This suggests that the conjecture that Alice wins when $b \leq n-3$, if it holds, holds for $n \geq n'$, with $n' > 8$. My program computes the strategy for the winner and verifies it, but the verifier code is not fully independent from the strategy computation code. There's a small chance that both are wrong. Details of both phases follow. The computed strategies are too unwieldy to post, but one of Bob's allegedly winning replies to Alice's opening move $(1,2)$ is

$$(1,3), (1,4), (1,5), (1,6), (7,2) \enspace.$$

The computation of the strategy works on a graph whose vertices (configurations) are triples $(t, F, B)$, where $t \in \{\text{Alice}, \text{Bob}\}$ indicates whose turn it is to move, while $F$ and $B$ are disjoint subsets of edges of $K_n$ that have been oriented in the forward direction ($(i,j)$ with $i<j$) and backward direction ($(i,j)$ with $j < i$), respectively. Let $C$ be the set of all configurations that satisfy these restrictions. For $n=8$, $|C| = 2 \cdot 3^{28} \approx 4.5754 \cdot 10^{13}$.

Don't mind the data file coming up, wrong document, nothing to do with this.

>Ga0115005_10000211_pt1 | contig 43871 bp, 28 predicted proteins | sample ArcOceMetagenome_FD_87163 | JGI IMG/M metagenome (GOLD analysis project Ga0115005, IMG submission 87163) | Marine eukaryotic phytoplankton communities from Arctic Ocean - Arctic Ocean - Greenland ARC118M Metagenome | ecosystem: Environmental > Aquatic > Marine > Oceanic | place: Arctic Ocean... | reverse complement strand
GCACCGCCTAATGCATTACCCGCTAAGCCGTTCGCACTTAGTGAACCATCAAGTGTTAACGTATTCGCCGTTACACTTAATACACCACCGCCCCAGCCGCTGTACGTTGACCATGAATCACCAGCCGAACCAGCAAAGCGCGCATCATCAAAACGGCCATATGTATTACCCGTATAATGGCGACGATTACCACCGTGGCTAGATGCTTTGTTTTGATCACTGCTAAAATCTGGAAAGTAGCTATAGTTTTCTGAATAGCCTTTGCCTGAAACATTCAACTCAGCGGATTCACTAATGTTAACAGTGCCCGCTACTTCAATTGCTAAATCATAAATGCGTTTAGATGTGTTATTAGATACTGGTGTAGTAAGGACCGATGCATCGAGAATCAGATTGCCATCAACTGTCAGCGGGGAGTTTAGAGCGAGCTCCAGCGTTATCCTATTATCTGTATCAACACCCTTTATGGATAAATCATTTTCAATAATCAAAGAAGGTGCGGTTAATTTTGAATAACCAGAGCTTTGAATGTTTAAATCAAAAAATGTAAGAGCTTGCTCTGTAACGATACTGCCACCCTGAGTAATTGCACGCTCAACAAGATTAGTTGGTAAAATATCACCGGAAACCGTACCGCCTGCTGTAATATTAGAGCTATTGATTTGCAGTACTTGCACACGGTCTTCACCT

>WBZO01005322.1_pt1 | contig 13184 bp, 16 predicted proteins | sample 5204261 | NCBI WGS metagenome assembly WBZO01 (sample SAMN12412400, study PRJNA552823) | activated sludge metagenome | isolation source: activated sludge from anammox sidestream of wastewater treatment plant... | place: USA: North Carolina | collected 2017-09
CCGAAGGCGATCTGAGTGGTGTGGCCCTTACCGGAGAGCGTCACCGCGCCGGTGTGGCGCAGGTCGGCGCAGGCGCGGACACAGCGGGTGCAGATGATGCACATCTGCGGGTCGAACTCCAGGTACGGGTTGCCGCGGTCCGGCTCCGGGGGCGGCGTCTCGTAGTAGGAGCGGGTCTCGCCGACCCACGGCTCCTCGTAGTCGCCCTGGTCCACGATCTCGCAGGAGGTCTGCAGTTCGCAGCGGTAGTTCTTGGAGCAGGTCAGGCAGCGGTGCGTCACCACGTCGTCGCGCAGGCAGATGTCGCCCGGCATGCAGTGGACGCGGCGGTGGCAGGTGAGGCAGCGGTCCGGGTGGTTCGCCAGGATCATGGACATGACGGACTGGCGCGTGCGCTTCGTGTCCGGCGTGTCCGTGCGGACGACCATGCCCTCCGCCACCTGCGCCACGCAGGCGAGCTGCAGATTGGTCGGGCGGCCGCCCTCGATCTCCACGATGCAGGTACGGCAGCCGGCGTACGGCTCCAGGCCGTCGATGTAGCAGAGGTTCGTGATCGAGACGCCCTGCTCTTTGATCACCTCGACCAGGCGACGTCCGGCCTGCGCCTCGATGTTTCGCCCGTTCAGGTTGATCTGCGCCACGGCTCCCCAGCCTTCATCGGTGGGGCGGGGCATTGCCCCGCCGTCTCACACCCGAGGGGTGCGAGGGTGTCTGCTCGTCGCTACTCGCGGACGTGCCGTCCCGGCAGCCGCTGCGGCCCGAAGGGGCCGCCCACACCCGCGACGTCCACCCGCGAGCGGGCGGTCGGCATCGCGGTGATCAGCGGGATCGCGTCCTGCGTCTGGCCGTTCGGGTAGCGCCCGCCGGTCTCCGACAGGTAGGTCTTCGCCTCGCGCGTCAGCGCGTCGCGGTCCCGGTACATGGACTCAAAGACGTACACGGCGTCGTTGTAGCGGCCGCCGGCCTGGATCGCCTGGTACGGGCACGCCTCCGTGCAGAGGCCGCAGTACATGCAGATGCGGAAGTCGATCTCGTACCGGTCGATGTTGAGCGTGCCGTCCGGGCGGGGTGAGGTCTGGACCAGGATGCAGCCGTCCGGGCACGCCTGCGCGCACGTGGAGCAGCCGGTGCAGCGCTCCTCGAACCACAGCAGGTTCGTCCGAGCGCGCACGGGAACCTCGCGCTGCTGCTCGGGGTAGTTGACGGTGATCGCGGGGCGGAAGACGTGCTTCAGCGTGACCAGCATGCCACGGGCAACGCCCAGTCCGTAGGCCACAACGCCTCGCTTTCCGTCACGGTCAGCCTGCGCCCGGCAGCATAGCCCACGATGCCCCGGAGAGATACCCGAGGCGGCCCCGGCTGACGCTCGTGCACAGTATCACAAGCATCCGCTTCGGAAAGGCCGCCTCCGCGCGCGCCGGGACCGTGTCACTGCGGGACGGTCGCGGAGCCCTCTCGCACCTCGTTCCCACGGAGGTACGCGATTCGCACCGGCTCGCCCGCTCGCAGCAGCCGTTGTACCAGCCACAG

The initial configuration is taken, w.l.o.g., to be $(\text{Bob}, \{(1,2)\}, \emptyset)$. Alice's target configurations are those configurations in $C$ that contain an oriented triangle. Since the presence of an oriented cycle obviously implies the eventual presence of an oriented triangle, Alice's ability to force an oriented cycle is tantamount to her ability to force an oriented triangle. This is convenient because the set of configurations that contain triangles is easy to describe:

\begin{align} T &=\{(t,F,B) \in C \mid \exists\, i,j,k \,.\, i < j < k \wedge (i,j) \in F \wedge (j,k) \in F \wedge (i,k) \in B\} \,\cup \\ &\quad\,\,\{(t,F,B) \in C \mid \exists\, i,j,k \,.\, i < j < k \wedge (i,j) \in B \wedge (j,k) \in B \wedge (i,k) \in F\}\enspace. \end{align} Note that for given $F$ and $B$, $T$ contains both $(\text{Alice},F,B)$ and $(\text{Bob},F,B)$, because the last move may be made by either player. For $n=8$, $|T| = 2 \cdot 21834063047916$.

Alice has a transition relation, that is, a collection of pairs of configurations $(c,c') \in C^2$ such that she can move from $c$ to $c'$ by orienting an hitherto undirected edge:

\begin{align}\tau_A &= \{((\text{Alice},F,B),(\text{Bob},F',B')) \in C^2 \mid \\ &\quad\quad F \subseteq F' \wedge B \subseteq B' \wedge |F'|+|B'| = |F|+|B|+1\} \enspace.\end{align}

Bob's transition relation allows him to orient between $1$ and $b$ hitherto undirected edges:

\begin{align}\tau_B &= \{((\text{Bob},F,B),(\text{Alice},F',B')) \in C^2 \mid \\ &\quad\quad F \subseteq F' \wedge B \subseteq B' \wedge |F|+|B|+1 \leq |F'|+|B'| \leq |F|+|B|+b\} \enspace.\end{align}